Notes and Editorial Reviews
Emil Nikolaus von Reznicek (1860-1945) is known today almost exclusively as the composer of the overture to Donna Diana, which occasionally is used as a concert curtain-raiser. On the evidence of this opera, we are missing out on some remarkable music. Reznicek will remind listeners of Schreker and/or Strauss and/or Wagner, but his sense of drama and concision is unique to him. Almost 30 minutes of this 130-minute opera consists of purely orchestral interludes, which in addition to allowing scene changes, keep the mood of the piece alive--besides being handsome, richly orchestrated pieces in their own right. The whole is dark-hued and driven, and I mean this last word in the most complimentary way.
This opera, on the familiar
Bluebeard-kills-his-wives theme, was premiered in Darmstadt in 1920. Bluebeard is clearly insane from the start, babbling--at times incoherently--about nature, the sun, the "black, miry" pond on his property into which he tossed his first (unfaithful) wife, and death ("Every knife reveals the riddle of blood"; "Long live our corpses!"). At the start he marries a young girl named Judith, son of Nikolaus and sister of Werner, none of whom seem to notice that he's nuts--and this, despite his telling the two men not only about the murder of his first wife, but that "My mother pampered me and my father whipped me and together they ruined me for life."
Back at his gloomy castle he and Judith enjoy life until he announces that he must go away, leaving her with his blind servant, Josua, and a key to a room she must not enter--the room that houses the heads of his first five wives (to whom he speaks and plays the violin in Act 1). Of course she disobeys, and when he returns and sees the key, which is stained with ineradicable blood, he kills her like the others. At her funeral, Bluebeard seduces her sister Agnes, and she joins him at his castle. Josua, clearly tired of all this morbidity, sets fire to the castle to head the inevitable murder off at the pass--but this prompts our looney hero to tell Agnes what he did to Judith, upon which she throws herself into a ravine while he is left to incinerate. The musical tension never flags, the vocal lines, while not attractive in themselves, are expressive and impressive (and difficult), and if Reznicek were more interested in melody this would be a hands-down masterpiece. The only flaw is a lack of tunes; onstage this must be simply grand.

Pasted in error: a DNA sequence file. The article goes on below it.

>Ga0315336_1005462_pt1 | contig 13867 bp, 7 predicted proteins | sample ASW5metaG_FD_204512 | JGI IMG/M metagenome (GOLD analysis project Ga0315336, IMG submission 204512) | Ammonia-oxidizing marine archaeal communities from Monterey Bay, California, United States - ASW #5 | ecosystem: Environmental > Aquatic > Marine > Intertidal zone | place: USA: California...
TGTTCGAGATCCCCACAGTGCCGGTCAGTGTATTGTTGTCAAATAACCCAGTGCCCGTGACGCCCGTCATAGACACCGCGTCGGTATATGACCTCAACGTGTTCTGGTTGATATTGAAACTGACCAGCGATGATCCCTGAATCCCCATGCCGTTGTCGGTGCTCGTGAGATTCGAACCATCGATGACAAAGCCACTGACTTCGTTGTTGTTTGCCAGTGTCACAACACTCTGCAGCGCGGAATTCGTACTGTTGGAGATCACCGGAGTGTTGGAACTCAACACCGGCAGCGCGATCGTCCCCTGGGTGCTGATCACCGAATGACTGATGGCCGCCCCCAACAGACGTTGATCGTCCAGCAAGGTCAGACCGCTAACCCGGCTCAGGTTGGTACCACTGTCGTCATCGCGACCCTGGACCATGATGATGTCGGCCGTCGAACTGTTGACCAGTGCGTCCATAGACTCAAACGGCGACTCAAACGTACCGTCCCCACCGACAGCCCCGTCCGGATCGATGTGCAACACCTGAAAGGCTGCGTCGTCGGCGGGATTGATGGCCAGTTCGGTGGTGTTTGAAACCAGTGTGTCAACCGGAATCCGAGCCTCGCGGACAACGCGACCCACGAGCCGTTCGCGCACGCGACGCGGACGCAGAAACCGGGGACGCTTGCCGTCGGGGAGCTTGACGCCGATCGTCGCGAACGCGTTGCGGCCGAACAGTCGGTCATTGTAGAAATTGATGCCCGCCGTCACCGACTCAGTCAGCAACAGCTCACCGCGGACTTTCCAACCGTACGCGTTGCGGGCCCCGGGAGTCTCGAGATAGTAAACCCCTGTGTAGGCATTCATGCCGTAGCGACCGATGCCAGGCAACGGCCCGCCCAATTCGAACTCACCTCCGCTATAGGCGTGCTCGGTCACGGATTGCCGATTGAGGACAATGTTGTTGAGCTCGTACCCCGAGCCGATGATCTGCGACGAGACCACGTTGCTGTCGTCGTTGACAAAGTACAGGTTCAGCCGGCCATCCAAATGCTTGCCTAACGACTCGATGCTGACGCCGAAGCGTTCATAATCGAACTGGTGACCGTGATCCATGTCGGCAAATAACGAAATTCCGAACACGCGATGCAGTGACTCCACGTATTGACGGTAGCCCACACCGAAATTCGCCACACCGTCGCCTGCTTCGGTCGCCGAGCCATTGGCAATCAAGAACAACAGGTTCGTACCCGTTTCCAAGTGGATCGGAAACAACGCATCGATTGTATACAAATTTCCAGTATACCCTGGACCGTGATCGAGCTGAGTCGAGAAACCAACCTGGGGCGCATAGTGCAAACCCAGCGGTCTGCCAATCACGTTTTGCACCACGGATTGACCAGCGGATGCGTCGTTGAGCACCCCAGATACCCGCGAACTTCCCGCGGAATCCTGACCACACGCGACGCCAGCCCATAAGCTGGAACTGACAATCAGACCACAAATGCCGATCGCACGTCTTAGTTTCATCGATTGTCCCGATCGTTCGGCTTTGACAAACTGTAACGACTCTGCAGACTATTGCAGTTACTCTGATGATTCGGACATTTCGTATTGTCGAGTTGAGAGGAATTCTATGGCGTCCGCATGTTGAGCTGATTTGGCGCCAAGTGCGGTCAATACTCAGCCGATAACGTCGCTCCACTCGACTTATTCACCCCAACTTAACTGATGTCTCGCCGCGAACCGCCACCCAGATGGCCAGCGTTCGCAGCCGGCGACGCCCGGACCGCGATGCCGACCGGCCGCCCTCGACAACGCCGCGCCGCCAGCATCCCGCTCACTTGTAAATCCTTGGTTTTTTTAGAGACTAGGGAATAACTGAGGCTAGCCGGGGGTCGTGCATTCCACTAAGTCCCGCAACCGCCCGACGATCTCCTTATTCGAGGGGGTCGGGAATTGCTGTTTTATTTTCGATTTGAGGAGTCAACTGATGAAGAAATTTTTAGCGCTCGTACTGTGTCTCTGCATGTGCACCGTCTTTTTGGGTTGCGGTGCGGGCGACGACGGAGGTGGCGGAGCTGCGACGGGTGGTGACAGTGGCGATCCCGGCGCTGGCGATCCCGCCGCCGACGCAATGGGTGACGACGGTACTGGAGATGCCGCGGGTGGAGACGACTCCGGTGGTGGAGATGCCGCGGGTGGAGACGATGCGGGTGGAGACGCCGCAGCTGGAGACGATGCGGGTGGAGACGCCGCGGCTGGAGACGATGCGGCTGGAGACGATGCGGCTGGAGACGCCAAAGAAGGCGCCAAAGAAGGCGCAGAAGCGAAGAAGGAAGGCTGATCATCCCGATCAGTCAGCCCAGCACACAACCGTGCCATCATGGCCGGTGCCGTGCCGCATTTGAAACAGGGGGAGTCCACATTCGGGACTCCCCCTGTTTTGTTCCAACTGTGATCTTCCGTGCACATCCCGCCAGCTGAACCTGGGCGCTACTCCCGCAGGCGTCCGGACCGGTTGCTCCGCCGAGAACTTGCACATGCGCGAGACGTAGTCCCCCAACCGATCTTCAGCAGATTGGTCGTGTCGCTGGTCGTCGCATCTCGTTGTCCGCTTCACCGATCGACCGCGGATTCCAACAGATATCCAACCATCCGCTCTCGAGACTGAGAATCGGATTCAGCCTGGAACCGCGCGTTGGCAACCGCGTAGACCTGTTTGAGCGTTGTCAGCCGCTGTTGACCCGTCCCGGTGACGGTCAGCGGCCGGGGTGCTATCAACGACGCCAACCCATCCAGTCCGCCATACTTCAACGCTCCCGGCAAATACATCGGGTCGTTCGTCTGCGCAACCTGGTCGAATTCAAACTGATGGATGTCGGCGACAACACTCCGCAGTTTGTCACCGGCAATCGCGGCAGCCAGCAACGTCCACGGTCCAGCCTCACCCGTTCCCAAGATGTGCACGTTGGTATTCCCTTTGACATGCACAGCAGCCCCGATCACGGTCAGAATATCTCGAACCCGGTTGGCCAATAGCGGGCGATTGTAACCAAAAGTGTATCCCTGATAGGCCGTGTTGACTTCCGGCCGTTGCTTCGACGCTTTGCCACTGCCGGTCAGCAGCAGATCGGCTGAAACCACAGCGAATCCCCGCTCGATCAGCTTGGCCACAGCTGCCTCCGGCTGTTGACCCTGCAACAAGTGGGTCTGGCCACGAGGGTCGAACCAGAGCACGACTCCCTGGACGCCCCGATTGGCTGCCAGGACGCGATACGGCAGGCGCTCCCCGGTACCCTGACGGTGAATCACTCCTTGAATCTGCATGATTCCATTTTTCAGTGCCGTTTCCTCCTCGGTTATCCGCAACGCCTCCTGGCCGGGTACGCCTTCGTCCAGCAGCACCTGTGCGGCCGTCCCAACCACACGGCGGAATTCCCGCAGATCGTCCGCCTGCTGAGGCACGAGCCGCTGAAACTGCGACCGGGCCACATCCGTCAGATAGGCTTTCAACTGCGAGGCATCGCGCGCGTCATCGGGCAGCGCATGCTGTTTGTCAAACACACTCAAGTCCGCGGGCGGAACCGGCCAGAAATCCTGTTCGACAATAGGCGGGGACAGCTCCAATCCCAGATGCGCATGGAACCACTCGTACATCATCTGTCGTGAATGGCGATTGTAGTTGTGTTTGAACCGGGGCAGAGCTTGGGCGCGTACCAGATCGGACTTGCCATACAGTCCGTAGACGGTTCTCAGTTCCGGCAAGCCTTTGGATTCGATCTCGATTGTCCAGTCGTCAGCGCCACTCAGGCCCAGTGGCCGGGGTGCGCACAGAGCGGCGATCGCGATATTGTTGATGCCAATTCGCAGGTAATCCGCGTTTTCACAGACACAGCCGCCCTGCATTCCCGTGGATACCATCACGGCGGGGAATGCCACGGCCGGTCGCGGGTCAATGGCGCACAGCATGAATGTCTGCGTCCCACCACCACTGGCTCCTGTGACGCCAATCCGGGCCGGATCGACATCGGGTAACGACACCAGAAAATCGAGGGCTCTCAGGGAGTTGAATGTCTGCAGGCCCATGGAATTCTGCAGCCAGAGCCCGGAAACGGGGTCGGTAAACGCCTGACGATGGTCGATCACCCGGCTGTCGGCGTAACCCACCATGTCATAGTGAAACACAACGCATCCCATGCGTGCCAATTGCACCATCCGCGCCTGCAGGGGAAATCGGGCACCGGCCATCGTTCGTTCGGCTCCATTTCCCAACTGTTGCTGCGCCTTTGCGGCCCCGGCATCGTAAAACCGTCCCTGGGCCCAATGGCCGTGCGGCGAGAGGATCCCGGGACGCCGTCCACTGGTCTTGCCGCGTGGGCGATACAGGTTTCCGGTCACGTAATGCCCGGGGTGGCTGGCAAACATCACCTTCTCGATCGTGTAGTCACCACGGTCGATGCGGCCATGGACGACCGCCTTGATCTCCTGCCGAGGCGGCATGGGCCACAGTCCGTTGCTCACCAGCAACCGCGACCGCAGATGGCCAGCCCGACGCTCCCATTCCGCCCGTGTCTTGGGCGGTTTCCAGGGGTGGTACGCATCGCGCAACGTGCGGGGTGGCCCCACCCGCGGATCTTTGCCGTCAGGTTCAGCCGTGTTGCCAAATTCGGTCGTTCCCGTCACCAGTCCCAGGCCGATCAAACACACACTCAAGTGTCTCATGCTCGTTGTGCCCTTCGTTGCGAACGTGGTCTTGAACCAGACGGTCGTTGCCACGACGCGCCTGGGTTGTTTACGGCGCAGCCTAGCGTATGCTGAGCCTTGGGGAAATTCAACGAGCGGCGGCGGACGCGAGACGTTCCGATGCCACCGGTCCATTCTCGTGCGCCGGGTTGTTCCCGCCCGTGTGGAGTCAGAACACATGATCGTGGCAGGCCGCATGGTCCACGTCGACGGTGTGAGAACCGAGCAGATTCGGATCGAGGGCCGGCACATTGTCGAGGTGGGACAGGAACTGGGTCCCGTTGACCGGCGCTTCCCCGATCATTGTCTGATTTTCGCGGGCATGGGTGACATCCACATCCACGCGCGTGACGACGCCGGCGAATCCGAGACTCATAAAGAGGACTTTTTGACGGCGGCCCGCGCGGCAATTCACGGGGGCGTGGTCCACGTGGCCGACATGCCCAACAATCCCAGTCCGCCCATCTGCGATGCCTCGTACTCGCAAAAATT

Mikhail Jurowski turns this into a forwardly propelled, exciting ride, and his orchestra rips into the lush score with fire and plays beautifully. The singing is splendid, with David Pittman-Jennings in the title role turning in a performance that is almost visible. Bluebeard rants and hollers and is so filled with horror that it's amazing Pittman-Jennings doesn't turn the role into caricature; indeed, we believe him and can only admire the stamina in his Wagnerian-sized and -toned baritone.
Celina Lindsley as Judith and Andion Fernandez as Agnes should have exchanged roles; more tenderness is needed in the former than Lindsley can muster, but she's into the part and, I guess, Fernandez's vulnerability makes her situation all the more pathetic. Victor Sawaley's tenor is expressive as Josua, and his big "fire" aria--arguably the only set-piece in the opera--is suitably manic. The others are equally colorful and real, and in their five-minute scene the two graverobbers (who notice that Judith's body is missing a head) are almost comic relief. The sound is as big and real as the performance. This is a terrific surprise.
--Robert Levine, ClassicsToday.com Read less
Works on This Recording
Ritter Blaubart by E. Nikolaus von Reznicek
David Pittman-Jennings (Baritone),
Arutiun Kotchinian (Bass),
Celina Lindsley (Soprano),
Robert Wörle (Tenor),
Andion Fernandez (Soprano),
Victor Sawaley (Tenor),
Carsten Sabrowski (Bass),
Johannes Schmidt (Bass),
Peter Maus (Tenor)
Berlin Radio Symphony Orchestra
Written: 1917; Berlin, Germany
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